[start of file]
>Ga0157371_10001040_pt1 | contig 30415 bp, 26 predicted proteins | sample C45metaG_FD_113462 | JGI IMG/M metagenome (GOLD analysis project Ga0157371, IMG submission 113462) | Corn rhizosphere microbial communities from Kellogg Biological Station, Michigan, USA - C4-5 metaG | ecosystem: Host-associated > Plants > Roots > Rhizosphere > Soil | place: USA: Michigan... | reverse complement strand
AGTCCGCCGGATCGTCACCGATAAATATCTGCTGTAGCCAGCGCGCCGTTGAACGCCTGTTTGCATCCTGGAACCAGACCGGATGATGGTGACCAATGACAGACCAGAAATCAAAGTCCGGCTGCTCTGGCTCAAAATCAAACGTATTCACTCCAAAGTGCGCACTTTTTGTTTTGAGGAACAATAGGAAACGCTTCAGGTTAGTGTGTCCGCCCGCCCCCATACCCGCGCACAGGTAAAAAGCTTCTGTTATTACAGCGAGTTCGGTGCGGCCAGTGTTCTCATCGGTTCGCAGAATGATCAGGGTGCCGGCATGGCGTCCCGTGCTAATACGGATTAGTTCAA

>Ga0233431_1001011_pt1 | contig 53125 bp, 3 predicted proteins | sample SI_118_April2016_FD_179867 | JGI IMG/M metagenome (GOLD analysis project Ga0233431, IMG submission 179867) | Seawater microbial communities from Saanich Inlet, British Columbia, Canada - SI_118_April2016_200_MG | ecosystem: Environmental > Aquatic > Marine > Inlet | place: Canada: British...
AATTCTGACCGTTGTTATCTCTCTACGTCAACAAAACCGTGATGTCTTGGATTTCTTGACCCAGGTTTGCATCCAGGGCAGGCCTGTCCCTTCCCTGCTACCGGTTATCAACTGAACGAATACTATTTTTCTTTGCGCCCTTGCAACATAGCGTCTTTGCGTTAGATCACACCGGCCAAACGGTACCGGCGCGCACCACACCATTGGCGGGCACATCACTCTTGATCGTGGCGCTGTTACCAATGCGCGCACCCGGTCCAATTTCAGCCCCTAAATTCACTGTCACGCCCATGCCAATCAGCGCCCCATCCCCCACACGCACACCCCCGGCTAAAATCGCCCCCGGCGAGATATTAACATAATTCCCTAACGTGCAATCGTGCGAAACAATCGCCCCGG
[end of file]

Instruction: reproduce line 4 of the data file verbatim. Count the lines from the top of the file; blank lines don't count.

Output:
AATTCTGACCGTTGTTATCTCTCTACGTCAACAAAACCGTGATGTCTTGGATTTCTTGACCCAGGTTTGCATCCAGGGCAGGCCTGTCCCTTCCCTGCTACCGGTTATCAACTGAACGAATACTATTTTTCTTTGCGCCCTTGCAACATAGCGTCTTTGCGTTAGATCACACCGGCCAAACGGTACCGGCGCGCACCACACCATTGGCGGGCACATCACTCTTGATCGTGGCGCTGTTACCAATGCGCGCACCCGGTCCAATTTCAGCCCCTAAATTCACTGTCACGCCCATGCCAATCAGCGCCCCATCCCCCACACGCACACCCCCGGCTAAAATCGCCCCCGGCGAGATATTAACATAATTCCCTAACGTGCAATCGTGCGAAACAATCGCCCCGG